"On the Nature and Genesis of EUV Waves: A Synthesis of Observations from SOHO, STEREO, SDO, and Hinode (Invited Review)"
(Invited Review, The Sun 360) Patsourakos & Vourlidas 2012, Solar Physics, Online First, May 2012

"Asymmetric Magnetic Reconnection in Solar Flare and Coronal Mass Ejection Current Sheets"
Murphy et al. 2012, ApJ, 751, 56

"Sigmoidal Active Region on the Sun: Comparison of a Magnetohydrodynamical Simulation and a Nonlinear Force-free Field Model"
Savcheva et al. 2012, ApJ, 750, 15

2012 Sep 25:

XPOW: Synoptics Surrounding Sympathetic Filament Eruptions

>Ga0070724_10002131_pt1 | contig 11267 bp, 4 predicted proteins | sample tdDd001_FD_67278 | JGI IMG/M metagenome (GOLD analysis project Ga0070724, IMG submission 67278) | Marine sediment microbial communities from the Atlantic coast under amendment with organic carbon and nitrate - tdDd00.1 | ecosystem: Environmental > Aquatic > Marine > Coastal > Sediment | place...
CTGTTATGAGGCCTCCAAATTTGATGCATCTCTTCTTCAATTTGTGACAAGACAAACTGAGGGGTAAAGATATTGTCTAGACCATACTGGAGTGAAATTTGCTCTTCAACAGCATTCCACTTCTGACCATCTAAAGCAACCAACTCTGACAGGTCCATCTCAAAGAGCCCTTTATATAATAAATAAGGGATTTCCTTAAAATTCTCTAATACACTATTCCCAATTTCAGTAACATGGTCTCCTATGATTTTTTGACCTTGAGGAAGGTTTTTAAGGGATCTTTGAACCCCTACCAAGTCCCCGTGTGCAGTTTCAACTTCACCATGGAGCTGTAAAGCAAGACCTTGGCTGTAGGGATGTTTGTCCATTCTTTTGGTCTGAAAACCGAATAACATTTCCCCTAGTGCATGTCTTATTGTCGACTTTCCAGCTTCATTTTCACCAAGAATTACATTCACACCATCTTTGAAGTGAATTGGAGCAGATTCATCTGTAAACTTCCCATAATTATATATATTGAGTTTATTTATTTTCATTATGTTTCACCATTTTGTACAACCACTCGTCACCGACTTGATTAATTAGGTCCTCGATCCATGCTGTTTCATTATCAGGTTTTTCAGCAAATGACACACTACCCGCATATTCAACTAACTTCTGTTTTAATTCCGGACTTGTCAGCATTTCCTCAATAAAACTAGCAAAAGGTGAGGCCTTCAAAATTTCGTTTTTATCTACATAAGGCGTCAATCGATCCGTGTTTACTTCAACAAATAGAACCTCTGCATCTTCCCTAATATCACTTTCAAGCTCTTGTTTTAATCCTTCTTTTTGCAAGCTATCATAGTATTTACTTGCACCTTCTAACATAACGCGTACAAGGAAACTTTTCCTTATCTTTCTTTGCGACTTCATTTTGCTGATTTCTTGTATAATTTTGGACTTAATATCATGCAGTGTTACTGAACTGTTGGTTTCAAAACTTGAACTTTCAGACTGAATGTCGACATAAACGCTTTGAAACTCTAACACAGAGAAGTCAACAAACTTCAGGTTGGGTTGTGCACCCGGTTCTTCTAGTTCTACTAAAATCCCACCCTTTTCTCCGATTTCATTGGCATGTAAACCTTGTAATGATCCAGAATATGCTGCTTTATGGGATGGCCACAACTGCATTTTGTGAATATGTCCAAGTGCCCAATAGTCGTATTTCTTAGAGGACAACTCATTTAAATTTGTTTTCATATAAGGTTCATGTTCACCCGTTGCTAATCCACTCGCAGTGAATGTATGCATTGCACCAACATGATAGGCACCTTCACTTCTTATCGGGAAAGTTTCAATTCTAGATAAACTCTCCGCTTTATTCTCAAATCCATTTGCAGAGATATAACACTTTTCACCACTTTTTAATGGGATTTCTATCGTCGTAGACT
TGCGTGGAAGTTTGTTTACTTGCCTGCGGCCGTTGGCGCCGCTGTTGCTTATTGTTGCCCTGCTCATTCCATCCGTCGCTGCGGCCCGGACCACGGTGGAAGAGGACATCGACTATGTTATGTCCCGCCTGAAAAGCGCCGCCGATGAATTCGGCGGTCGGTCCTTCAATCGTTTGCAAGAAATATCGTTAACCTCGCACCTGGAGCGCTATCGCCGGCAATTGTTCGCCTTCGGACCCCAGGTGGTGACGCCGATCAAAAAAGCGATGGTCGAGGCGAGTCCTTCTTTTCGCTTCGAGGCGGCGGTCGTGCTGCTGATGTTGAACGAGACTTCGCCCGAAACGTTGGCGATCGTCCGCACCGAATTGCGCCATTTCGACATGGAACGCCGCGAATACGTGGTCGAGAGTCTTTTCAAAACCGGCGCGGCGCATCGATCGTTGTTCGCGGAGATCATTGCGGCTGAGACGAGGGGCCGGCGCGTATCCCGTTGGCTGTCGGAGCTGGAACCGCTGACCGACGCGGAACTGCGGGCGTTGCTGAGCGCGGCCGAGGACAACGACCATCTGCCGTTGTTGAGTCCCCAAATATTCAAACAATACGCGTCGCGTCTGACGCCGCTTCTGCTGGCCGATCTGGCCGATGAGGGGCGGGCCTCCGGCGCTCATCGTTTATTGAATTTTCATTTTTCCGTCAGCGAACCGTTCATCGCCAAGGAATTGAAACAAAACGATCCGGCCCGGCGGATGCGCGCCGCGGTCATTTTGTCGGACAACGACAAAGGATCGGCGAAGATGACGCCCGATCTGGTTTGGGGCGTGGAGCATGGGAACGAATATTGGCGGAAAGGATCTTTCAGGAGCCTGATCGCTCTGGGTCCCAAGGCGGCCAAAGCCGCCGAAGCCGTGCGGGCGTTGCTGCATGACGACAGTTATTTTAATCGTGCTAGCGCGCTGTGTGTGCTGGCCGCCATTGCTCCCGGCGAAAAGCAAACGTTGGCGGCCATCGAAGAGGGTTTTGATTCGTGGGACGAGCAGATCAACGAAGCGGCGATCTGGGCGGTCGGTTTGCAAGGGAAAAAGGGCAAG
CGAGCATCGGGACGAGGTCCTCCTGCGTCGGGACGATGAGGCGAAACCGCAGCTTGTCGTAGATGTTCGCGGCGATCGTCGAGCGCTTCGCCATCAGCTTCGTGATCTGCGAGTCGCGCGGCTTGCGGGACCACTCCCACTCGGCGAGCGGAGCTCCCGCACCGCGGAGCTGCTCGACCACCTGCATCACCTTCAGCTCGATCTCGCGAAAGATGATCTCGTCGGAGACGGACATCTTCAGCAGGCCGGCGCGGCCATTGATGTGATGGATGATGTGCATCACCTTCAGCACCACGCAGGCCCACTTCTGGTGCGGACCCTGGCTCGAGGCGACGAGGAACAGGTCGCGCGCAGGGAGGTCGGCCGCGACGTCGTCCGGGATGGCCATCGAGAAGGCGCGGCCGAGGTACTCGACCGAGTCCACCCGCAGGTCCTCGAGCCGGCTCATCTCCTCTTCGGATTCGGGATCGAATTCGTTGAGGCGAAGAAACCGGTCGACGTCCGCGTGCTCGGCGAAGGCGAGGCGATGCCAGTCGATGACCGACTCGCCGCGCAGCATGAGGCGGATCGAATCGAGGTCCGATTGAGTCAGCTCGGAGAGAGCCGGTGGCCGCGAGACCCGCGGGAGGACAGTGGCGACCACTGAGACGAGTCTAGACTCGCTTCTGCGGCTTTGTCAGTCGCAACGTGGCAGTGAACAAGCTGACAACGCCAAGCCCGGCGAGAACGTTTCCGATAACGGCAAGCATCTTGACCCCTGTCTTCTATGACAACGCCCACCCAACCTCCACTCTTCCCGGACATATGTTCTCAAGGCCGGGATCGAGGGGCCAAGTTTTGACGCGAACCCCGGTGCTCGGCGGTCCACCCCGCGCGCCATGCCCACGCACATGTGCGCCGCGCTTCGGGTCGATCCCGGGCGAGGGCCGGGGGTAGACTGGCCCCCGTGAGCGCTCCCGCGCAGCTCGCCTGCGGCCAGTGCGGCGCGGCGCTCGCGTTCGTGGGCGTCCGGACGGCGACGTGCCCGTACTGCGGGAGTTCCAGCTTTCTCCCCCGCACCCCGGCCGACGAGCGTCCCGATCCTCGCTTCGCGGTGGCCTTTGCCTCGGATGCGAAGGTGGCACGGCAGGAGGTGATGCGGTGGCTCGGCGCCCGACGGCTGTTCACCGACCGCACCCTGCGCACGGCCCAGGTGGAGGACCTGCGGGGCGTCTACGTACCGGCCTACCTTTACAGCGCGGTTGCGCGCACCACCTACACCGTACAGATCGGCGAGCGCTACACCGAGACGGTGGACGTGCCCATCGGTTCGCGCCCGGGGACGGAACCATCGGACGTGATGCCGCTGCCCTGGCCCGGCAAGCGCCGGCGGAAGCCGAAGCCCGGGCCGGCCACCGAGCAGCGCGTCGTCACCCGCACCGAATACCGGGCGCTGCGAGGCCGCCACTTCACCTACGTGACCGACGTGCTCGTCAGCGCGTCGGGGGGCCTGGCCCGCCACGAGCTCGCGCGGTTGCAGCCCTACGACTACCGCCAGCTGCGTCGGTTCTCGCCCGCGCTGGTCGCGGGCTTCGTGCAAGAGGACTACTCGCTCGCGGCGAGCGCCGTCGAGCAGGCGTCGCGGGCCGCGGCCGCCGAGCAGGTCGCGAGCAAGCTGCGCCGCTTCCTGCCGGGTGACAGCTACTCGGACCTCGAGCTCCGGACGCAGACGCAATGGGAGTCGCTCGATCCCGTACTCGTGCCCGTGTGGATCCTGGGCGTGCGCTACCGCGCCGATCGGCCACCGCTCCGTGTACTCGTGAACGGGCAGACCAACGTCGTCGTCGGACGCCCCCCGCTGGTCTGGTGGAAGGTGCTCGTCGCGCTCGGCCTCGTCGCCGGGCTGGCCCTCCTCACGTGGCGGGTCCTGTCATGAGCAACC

2012 Sep 15:

XPOW: 5.5 Years of XRT Synoptic Observations

2012 Sep:

EIS Nugget: Plasma outflows from active regions: are they sources of the slow solar wind?

2012 Aug 31:

XPOW: Beautiful Candle Flame Cusp on the Limb

2012 Aug 27:

XPOW: Filament Eruption with Supra-Arcade Downflows

2012 Aug 14:

EIS News: Hinode scientists' stellar effort keeps Sun mission 'burning bright'

2012 Jul 31:

XPOW: X1.4 Flare of July 12, 2012

2012 Jul 24:

XPOW: July Fireworks

2012 Jul 9:

XPOW: High Cadence Flare Response with Long/Short Exposure Composites

2012 Jul 2:

XPOW: The Emergence of Active Region 11512

2012 Jul 2:

EIS News: New light shed on explosive solar activity

2012 Jul:

EIS Nugget: Venus Transit 2012

2012 Jun 19:

XPOW: Eruptive Flare with High-Cadence Response (2012/04/30)

2012 Jun 7:

XPOW: The Transit of Venus

2012 Jun:

EIS Nugget: True shape of a loop

2012 May 30:

XPOW: Wandering Field Lines During Filament Eruption

2012 May 21:

XPOW: Solar Eclipse of May 20th, 2012

2012 May 21: